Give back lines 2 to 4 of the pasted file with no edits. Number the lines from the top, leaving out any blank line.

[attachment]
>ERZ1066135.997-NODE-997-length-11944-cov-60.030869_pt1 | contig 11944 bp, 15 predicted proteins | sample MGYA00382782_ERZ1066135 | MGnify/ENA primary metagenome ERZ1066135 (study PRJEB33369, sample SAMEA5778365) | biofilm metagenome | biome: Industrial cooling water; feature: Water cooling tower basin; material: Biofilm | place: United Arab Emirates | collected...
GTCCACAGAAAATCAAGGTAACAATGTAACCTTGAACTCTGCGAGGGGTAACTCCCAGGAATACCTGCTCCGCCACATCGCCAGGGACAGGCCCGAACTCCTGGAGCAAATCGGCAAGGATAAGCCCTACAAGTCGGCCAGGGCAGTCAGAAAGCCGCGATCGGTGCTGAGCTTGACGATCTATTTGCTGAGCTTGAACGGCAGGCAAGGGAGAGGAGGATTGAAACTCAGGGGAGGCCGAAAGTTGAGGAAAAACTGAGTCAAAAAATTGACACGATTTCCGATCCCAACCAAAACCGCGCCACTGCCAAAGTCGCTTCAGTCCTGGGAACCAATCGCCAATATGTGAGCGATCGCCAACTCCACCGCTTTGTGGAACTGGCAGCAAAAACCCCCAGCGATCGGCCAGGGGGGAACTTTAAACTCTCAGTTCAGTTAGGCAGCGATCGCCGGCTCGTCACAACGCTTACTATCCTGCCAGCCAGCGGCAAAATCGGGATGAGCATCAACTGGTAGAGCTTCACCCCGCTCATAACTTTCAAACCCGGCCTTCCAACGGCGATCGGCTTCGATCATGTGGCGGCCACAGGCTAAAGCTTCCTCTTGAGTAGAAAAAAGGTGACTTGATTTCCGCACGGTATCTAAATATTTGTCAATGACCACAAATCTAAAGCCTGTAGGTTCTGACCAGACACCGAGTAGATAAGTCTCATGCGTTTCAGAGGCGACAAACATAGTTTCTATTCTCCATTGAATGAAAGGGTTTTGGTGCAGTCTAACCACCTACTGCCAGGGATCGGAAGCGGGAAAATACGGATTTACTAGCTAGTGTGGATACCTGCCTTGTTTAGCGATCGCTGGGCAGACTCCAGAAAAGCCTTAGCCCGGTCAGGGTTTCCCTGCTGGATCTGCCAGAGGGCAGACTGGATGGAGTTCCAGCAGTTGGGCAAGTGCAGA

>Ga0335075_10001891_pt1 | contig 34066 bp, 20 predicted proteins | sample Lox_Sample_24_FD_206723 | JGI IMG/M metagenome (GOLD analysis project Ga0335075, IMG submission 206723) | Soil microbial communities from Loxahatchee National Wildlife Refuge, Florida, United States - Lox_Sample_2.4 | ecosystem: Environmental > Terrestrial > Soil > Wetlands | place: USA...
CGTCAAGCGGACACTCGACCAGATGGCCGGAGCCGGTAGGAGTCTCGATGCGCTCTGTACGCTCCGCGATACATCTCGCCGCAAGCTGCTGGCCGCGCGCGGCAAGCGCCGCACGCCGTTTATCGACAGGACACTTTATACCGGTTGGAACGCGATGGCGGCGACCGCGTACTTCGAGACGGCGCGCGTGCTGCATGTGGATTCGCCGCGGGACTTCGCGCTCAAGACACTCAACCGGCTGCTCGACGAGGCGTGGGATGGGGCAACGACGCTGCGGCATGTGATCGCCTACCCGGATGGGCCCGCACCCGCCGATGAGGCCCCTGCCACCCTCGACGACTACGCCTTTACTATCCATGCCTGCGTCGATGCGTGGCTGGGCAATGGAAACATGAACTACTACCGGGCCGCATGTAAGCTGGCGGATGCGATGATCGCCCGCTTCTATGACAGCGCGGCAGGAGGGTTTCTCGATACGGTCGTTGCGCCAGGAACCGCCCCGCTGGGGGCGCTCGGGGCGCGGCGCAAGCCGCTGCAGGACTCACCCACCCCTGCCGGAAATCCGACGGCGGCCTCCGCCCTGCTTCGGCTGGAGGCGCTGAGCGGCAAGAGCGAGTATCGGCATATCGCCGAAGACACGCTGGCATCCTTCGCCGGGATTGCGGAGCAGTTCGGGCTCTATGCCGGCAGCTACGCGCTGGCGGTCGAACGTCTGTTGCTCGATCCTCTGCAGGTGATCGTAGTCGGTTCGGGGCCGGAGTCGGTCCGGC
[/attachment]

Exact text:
GTCCACAGAAAATCAAGGTAACAATGTAACCTTGAACTCTGCGAGGGGTAACTCCCAGGAATACCTGCTCCGCCACATCGCCAGGGACAGGCCCGAACTCCTGGAGCAAATCGGCAAGGATAAGCCCTACAAGTCGGCCAGGGCAGTCAGAAAGCCGCGATCGGTGCTGAGCTTGACGATCTATTTGCTGAGCTTGAACGGCAGGCAAGGGAGAGGAGGATTGAAACTCAGGGGAGGCCGAAAGTTGAGGAAAAACTGAGTCAAAAAATTGACACGATTTCCGATCCCAACCAAAACCGCGCCACTGCCAAAGTCGCTTCAGTCCTGGGAACCAATCGCCAATATGTGAGCGATCGCCAACTCCACCGCTTTGTGGAACTGGCAGCAAAAACCCCCAGCGATCGGCCAGGGGGGAACTTTAAACTCTCAGTTCAGTTAGGCAGCGATCGCCGGCTCGTCACAACGCTTACTATCCTGCCAGCCAGCGGCAAAATCGGGATGAGCATCAACTGGTAGAGCTTCACCCCGCTCATAACTTTCAAACCCGGCCTTCCAACGGCGATCGGCTTCGATCATGTGGCGGCCACAGGCTAAAGCTTCCTCTTGAGTAGAAAAAAGGTGACTTGATTTCCGCACGGTATCTAAATATTTGTCAATGACCACAAATCTAAAGCCTGTAGGTTCTGACCAGACACCGAGTAGATAAGTCTCATGCGTTTCAGAGGCGACAAACATAGTTTCTATTCTCCATTGAATGAAAGGGTTTTGGTGCAGTCTAACCACCTACTGCCAGGGATCGGAAGCGGGAAAATACGGATTTACTAGCTAGTGTGGATACCTGCCTTGTTTAGCGATCGCTGGGCAGACTCCAGAAAAGCCTTAGCCCGGTCAGGGTTTCCCTGCTGGATCTGCCAGAGGGCAGACTGGATGGAGTTCCAGCAGTTGGGCAAGTGCAGA

>Ga0335075_10001891_pt1 | contig 34066 bp, 20 predicted proteins | sample Lox_Sample_24_FD_206723 | JGI IMG/M metagenome (GOLD analysis project Ga0335075, IMG submission 206723) | Soil microbial communities from Loxahatchee National Wildlife Refuge, Florida, United States - Lox_Sample_2.4 | ecosystem: Environmental > Terrestrial > Soil > Wetlands | place: USA...
CGTCAAGCGGACACTCGACCAGATGGCCGGAGCCGGTAGGAGTCTCGATGCGCTCTGTACGCTCCGCGATACATCTCGCCGCAAGCTGCTGGCCGCGCGCGGCAAGCGCCGCACGCCGTTTATCGACAGGACACTTTATACCGGTTGGAACGCGATGGCGGCGACCGCGTACTTCGAGACGGCGCGCGTGCTGCATGTGGATTCGCCGCGGGACTTCGCGCTCAAGACACTCAACCGGCTGCTCGACGAGGCGTGGGATGGGGCAACGACGCTGCGGCATGTGATCGCCTACCCGGATGGGCCCGCACCCGCCGATGAGGCCCCTGCCACCCTCGACGACTACGCCTTTACTATCCATGCCTGCGTCGATGCGTGGCTGGGCAATGGAAACATGAACTACTACCGGGCCGCATGTAAGCTGGCGGATGCGATGATCGCCCGCTTCTATGACAGCGCGGCAGGAGGGTTTCTCGATACGGTCGTTGCGCCAGGAACCGCCCCGCTGGGGGCGCTCGGGGCGCGGCGCAAGCCGCTGCAGGACTCACCCACCCCTGCCGGAAATCCGACGGCGGCCTCCGCCCTGCTTCGGCTGGAGGCGCTGAGCGGCAAGAGCGAGTATCGGCATATCGCCGAAGACACGCTGGCATCCTTCGCCGGGATTGCGGAGCAGTTCGGGCTCTATGCCGGCAGCTACGCGCTGGCGGTCGAACGTCTGTTGCTCGATCCTCTGCAGGTGATCGTAGTCGGTTCGGGGCCGGAGTCGGTCCGGC